So really, as others have said, it all depends. Bisexual and pansexual are used to represent the same ideas and they are used to represent those that are vastly different from each other. It all comes down to personal preference.

[ 03-19-2013, 03:34 PM: Message edited by: moonlight bouncing off water ]

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Molias
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Queer feels good because it says nothing about my gender.

Moonlight, that's a really good point! I think this is one of the reasons I feel most comfortable identifying as queer.

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That Strange CT child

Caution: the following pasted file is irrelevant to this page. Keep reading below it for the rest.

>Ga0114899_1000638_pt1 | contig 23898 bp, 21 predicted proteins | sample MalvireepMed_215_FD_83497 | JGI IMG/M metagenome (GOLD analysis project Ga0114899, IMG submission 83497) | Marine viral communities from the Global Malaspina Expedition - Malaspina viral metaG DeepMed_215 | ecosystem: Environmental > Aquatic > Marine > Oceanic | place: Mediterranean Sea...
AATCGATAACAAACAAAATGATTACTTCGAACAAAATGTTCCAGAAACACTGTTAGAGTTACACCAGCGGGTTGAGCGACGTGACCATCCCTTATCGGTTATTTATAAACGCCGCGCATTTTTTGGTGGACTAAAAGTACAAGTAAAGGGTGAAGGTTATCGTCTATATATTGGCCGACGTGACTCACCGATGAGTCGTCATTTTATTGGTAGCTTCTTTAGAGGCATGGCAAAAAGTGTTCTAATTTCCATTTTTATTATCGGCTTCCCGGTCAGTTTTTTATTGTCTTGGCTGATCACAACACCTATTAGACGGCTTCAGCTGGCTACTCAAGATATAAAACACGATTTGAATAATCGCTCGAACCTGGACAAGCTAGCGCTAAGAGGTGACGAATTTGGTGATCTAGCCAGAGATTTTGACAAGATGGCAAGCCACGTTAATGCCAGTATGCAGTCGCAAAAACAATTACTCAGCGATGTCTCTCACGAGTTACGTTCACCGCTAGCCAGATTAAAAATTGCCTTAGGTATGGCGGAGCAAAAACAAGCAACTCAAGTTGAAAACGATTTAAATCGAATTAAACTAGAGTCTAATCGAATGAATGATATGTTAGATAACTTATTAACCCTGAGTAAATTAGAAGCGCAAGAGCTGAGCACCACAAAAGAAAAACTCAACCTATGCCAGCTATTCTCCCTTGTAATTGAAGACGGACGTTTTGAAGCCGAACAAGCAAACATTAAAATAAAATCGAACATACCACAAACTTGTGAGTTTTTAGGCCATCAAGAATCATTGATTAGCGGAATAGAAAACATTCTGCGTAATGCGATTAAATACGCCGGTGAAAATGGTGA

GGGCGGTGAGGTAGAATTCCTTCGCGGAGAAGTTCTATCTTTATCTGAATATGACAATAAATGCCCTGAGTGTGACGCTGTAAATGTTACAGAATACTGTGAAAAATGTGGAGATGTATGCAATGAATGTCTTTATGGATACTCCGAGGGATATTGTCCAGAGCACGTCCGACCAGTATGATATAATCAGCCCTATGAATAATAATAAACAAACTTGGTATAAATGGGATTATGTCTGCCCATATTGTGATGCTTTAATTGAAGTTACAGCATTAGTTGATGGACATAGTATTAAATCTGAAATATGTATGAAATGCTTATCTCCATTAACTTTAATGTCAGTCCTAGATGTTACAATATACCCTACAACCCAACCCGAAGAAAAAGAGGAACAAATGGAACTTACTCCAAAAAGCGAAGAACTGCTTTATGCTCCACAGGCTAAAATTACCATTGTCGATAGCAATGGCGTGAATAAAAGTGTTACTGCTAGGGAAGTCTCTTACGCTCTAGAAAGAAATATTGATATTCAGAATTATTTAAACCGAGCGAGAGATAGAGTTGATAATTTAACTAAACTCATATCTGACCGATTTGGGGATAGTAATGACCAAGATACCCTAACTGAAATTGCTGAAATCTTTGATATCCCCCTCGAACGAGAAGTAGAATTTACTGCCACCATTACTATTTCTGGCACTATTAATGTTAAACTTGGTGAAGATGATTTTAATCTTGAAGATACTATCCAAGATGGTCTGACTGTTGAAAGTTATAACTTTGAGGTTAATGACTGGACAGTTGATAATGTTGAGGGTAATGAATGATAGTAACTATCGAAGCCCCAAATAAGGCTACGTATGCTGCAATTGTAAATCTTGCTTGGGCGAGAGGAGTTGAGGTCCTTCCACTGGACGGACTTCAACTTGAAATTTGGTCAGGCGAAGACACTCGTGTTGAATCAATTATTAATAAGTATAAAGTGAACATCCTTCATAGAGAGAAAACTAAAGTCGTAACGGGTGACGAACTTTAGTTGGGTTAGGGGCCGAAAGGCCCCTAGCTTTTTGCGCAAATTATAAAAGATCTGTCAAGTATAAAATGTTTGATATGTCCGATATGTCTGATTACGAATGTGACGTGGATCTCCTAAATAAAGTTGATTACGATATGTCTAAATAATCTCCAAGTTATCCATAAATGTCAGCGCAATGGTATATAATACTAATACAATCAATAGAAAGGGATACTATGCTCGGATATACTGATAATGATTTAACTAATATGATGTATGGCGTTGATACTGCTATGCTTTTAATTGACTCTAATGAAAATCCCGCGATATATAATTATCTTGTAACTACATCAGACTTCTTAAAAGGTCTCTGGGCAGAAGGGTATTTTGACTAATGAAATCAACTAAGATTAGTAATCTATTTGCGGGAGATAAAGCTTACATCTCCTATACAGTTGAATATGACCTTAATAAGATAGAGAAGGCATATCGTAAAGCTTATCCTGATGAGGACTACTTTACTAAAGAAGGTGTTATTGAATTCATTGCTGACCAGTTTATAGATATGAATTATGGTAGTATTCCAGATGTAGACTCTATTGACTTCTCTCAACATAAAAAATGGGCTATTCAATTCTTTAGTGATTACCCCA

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Wait if someone is attracted to both sexes AND feels like both sexes (obviously not at the same time) does that make them pansexual??

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It is my hope that what i ask here is answered for me and anyone else afraid to ask the same question :)

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Molias
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I think someone identifying as pansexual is really the only thing that makes them that way. In the situation you describe the only way to know how that person felt about their sexual orientation would be to ask.

Also: "obviously not at the same time" isn't a given, actually! There are plenty of people who identify as more than one sex or gender, or a mix of genders, at the same time.

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That Strange CT child
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Coolio [Smile]
Cause im a guy but sometimes i feel like a girl and act very feminine sometimes

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It is my hope that what i ask here is answered for me and anyone else afraid to ask the same question :)